Chrysler Plans to Cut Spending | Adweek Chrysler Plans to Cut Spending | Adweek
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Chrysler Plans to Cut Spending

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Financially ailing DaimlerChrysler will cut ad spending by at least $100 million in 2002 for its Chrysler Group brands, a top marketing executive said.

Jim Schroer, evp of global sales and marketing for the Chrysler Group, said last week that he wants to limit spending on marketing to what the automaker thinks will help it maintain its market share from fourth-quarter 2001. "We owe it to our shareholders to get back into the black," he said.

The marketing cut would follow a decrease in spending last year, when Chrysler spent $860 million during the first three quarters, a 15 percent drop from the same period a year earlier, according to CMR.

Chrysler's lead agency is Omnicom's PentaMark. Along with Schroer, executives who set the budget are Jeff Bell, Chrysler Group vp, marketing communications, and George Murphy, Chrysler Group svp, global brand marketing.

The automaker is attempting to concentrate spending cutbacks on production, which would continue a trend. The Chrysler Group produced 38 Dodge ads in 2000, but only 16 last year, with plans for 16-20 in 2002, Bell said.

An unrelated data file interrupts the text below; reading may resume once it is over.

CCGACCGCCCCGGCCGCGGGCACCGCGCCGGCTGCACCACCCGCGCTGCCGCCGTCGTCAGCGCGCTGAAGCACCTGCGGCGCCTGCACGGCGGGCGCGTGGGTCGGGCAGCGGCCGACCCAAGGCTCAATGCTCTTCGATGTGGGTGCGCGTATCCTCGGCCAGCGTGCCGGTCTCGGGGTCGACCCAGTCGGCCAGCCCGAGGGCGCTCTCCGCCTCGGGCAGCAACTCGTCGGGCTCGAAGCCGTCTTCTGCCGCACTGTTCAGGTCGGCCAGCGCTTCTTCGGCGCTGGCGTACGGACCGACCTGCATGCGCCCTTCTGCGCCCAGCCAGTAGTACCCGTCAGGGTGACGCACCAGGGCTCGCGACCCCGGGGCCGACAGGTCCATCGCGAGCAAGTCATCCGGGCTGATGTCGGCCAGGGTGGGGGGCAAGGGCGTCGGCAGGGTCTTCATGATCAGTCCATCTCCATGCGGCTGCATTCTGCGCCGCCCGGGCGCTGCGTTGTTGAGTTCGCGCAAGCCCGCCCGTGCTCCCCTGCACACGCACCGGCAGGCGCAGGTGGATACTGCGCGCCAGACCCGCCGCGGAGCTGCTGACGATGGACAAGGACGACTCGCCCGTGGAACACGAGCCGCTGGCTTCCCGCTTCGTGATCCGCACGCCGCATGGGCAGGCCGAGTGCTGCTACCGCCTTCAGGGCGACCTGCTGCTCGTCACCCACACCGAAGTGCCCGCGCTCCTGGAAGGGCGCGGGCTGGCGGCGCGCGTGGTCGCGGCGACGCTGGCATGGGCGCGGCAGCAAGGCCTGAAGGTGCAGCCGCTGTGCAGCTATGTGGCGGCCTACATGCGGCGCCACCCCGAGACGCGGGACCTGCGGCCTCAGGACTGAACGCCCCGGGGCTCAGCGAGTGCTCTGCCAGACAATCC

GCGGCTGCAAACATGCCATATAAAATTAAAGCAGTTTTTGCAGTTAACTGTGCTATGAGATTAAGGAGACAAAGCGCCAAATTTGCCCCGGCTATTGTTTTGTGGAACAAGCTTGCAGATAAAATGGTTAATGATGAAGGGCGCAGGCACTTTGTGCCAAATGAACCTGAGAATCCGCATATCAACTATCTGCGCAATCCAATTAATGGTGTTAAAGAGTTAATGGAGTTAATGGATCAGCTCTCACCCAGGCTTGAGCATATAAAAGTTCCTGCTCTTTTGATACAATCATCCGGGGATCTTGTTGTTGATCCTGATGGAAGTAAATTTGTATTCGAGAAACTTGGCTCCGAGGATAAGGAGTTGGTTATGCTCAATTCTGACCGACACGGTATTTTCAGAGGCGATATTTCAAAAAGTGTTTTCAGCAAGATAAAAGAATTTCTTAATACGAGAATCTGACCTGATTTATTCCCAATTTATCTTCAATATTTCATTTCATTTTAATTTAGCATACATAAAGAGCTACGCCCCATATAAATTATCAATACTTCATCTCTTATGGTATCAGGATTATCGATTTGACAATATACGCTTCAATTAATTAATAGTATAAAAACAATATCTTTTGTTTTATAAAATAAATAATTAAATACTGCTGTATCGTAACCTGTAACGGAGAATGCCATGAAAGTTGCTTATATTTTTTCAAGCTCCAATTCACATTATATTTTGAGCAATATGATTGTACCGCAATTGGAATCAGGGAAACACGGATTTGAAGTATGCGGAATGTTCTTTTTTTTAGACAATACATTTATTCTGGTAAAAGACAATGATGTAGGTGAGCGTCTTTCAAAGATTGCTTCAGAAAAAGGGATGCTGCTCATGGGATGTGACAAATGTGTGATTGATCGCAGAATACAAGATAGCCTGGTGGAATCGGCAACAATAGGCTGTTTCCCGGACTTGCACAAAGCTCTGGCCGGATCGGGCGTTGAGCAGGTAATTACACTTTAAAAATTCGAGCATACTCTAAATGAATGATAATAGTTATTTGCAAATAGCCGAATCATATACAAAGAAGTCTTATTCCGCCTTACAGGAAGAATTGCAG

Chrysler also plans to cut back on its upfront media buying in an effort to get better rates by buying what's available later. Additionally, the company intends to fine-tune its Internet approach, Bell said.

Chrysler plans no corporatewide advertising in 2002. "All of the individual brands need to add value," Schroer said. Corporatewide campaigns muddle the messages and end up with what he called "brand salad."

Other automakers anticipate a tough year ahead with more spending cuts. GM spending in 2002 will be down, with cuts expected to remain in the single-digit percentage range, said John Middlebrook, GM's vp and general manager. GM spending declined to $1.2 billion from January through September of 2001, compared with $1.9 billion for the same period in 2000, according to CMR.

Ford declined comment on 2002 spending, but last week unveiled cost-cutting measures that included plant closures, layoffs and the dissolution of several nameplates.